Saturday, November 30, 2013

A "re-negotiations policy" for road projects?

I have blogged extensively on the moral hazard that have been unleashed with the widespread trend of re-negotiations that have gripped the infrastructure sector. Private infrastructure developers have internalized the norm that they can bid aggressively and irresponsibly, as many have done, with the assurance that they can always go back to re-negotiate the terms. India's pernicious culture of crony capitalism encourages the trend.

In this context, the Roads Ministry has proposed to break the gridlock with stalled National Highway Authority of India (NHAI) road projects by restructuring them. There are currently 48 road project developers who are renegotiating the restructuring of premium payments with the NHAI. However, instead of re-negotiating on a project-by-project basis, newspapers report that the Roads Ministry has effectively proposed a blanket policy (I am not aware of the details though) for restructuring premium payments owed by developers. It proposes that the premium payments of developers whose projects are stressed, mainly due to traffic shortfalls, be restructured in accordance with a general policy. The Mint reports on the crux of the Ministry's restructuring policy,
In principle, the roads ministry’s recommended restructuring involves back-ending the agreements with developers to reduce their payments to the government in the initial years of the contract—a move that could help them complete the projects. The ministry and its arm, NHAI, are worried that if projects are stuck on account of financing troubles, developers could start walking out of projects—resulting in a delay in building required infrastructure and losses on account of unpaid premiums. These projects will also have to be re-bid.
It immediately raises the question about why the same internal restructuring of its cash-flows cannot be done by the developers themselves. It needs to be borne in mind that most road developers have a portfolio of projects, with varying levels of profitability, which would facilitate the process of such re-balancing. In fact, the very objective of firms specializing in infrastructure and accumulating a portfolio of projects with a diverse risk-profile and cash-flow patterns, is to leverage their overall balance sheet and mitigate their individual project risks. GMR and the like have clearly internalized the norm that they will view each project as a stand-alone entity, and transfer commercial risks on to the government through the process of re-negotiations.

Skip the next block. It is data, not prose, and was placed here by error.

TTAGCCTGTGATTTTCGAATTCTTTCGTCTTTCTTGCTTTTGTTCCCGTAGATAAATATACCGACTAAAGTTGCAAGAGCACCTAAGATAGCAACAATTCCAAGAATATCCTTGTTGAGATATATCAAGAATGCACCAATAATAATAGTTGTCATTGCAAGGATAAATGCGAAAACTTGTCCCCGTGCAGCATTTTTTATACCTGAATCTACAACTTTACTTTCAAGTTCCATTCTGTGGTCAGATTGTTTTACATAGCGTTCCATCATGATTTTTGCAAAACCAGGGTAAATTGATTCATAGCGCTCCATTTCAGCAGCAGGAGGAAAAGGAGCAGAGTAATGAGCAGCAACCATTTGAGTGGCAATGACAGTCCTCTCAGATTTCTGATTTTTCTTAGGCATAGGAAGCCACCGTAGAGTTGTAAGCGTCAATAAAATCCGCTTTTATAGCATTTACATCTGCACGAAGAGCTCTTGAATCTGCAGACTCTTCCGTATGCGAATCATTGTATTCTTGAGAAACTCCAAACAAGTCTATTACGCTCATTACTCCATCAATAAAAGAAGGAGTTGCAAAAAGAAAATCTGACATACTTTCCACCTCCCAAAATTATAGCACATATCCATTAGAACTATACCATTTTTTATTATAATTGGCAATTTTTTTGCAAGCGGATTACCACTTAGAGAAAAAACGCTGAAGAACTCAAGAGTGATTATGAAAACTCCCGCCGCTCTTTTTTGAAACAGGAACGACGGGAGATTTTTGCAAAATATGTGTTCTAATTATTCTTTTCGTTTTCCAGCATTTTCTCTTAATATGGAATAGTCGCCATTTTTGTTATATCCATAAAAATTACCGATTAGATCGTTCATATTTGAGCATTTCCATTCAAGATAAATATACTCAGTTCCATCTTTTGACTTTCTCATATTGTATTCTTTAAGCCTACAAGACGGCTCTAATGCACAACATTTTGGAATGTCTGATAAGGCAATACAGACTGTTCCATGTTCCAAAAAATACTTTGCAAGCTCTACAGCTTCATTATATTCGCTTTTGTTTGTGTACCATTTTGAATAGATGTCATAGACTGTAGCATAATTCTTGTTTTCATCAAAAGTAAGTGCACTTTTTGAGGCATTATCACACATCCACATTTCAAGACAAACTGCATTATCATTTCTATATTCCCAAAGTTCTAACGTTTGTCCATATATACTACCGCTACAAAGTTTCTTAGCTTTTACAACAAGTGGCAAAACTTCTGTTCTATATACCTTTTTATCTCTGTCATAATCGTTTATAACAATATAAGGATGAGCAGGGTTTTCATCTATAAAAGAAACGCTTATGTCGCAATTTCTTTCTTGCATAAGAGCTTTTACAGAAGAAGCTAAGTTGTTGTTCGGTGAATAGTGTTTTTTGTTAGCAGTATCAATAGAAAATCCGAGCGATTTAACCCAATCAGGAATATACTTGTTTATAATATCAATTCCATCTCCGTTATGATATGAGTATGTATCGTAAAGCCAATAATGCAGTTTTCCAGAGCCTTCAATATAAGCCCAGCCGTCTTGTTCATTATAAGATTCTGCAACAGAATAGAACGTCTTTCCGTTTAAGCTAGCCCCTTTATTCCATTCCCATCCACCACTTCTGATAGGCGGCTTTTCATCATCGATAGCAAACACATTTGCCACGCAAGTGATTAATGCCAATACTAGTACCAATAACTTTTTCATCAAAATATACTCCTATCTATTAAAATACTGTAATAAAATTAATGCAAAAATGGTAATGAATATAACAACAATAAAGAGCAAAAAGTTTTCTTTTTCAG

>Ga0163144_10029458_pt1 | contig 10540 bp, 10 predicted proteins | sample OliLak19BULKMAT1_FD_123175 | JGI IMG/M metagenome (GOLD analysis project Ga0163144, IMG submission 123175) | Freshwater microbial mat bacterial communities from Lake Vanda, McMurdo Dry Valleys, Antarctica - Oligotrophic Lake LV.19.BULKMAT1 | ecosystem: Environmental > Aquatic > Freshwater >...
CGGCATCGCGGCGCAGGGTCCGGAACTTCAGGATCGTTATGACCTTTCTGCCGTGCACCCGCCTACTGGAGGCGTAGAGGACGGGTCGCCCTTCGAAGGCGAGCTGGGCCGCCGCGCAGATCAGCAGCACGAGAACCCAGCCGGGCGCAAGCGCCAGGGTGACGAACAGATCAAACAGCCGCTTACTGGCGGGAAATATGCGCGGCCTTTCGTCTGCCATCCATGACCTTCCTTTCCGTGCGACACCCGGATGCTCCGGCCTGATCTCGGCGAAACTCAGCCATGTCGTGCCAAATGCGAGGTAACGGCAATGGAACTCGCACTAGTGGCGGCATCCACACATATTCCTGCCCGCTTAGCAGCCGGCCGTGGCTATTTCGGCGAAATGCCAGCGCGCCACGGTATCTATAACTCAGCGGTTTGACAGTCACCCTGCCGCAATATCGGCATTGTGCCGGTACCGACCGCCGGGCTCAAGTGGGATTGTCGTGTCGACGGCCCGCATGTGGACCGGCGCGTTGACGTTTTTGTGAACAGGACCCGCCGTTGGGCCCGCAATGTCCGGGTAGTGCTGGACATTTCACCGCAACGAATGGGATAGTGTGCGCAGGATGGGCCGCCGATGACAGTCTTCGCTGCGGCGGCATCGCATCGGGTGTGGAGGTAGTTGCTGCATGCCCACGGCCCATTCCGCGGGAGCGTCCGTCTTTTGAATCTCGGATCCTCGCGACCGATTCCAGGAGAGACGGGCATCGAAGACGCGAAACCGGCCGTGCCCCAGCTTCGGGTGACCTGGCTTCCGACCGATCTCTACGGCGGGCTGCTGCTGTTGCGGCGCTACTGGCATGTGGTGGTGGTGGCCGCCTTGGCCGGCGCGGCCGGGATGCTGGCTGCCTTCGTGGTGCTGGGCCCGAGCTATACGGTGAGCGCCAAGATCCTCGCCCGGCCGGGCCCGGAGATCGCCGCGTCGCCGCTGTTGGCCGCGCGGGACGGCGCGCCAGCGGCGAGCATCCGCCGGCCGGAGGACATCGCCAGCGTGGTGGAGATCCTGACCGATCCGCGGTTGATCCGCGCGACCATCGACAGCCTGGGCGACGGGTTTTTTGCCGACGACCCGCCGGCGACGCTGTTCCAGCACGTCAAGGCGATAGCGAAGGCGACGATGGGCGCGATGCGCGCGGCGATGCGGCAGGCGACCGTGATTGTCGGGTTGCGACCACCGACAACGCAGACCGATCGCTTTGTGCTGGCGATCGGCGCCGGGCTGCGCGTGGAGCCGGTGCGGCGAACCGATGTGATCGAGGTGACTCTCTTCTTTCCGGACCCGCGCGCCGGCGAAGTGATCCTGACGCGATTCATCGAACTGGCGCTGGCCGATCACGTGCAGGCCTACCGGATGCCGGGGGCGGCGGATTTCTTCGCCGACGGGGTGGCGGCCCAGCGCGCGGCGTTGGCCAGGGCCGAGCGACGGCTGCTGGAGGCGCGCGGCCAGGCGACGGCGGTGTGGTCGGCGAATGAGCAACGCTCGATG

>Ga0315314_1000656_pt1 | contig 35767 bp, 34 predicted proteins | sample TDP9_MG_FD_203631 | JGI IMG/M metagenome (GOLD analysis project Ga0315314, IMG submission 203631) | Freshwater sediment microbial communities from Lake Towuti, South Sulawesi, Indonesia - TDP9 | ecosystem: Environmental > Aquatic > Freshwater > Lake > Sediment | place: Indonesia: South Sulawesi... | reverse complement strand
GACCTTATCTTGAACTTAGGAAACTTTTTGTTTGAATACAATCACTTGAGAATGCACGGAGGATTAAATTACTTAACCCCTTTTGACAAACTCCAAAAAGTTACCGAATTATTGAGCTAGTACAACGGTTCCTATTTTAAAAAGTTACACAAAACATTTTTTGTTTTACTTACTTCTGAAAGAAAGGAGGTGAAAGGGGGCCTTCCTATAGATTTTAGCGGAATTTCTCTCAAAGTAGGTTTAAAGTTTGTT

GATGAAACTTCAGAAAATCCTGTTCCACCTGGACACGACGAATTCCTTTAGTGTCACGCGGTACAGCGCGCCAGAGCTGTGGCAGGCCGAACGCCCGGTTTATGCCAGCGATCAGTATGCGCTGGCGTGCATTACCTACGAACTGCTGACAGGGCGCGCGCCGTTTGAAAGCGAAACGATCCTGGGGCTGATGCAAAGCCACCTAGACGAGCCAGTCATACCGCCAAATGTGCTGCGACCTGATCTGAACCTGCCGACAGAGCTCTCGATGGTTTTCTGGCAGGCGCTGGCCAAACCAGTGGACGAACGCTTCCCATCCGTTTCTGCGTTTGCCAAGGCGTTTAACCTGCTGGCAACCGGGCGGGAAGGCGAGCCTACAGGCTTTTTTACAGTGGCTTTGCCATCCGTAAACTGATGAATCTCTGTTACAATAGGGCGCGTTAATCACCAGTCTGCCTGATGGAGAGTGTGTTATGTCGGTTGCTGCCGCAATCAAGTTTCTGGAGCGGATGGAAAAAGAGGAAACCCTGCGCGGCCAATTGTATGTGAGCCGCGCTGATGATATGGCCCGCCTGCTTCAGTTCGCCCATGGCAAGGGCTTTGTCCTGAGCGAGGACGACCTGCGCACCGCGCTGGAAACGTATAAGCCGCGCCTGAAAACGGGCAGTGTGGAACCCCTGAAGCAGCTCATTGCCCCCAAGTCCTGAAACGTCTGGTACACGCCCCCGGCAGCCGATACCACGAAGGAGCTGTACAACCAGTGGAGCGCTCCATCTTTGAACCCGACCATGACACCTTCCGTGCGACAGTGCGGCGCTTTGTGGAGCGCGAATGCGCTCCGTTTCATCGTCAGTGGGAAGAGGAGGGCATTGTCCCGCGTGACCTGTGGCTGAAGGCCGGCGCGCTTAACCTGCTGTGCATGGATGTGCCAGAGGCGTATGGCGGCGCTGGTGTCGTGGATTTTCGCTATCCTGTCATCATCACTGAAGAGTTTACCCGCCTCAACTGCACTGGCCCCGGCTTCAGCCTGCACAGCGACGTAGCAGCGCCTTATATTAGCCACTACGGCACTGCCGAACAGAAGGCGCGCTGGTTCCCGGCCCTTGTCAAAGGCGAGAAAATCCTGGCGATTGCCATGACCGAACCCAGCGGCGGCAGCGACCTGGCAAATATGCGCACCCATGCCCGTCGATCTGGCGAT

In simple terms, the Ministry is effectively proposing a re-negotiations policy for all road projects. It is a virtual fait accompli that developers will internalize this policy into their bids, thereby distorting the process of efficient price discovery in the forthcoming tenders. The tendering process would then become just a transit point in the process of arriving at the final contract conditions.

I have been thinking for sometime that, given the inevitability of re-negotiations with many infrastructure projects, it may be an efficient second-best approach, to transparently outline the principles that would define any process of re-negotiations. But we should be careful that it does not become codified into some policy, which would take away from the process of competitive bids that allot these projects. Re-negotiations should be done on a project-by-project basis, and not through a routine application of rules to qualify projects and renegotiate their terms.

Further, in order to discourage any moral hazard, the process has to be accompanied with prohibitive enough haircuts on equity holders. Promoters who bid irresponsibly or with other, less than transparent, considerations have to pay with their capital, and that too a prohibitive enough amount. It will be interesting to see what the Rangarajan Committee, entrusted with formulating a restructuring policy, comes out with. 

1 comment:

Anonymous said...

The World Bank recently blacklisted a major construction firm for 11 years (owned by a Cabinet minister) on account of fraud. I wish the state and central govts can be equally disciplined and principled in dealing with infrastructure companies.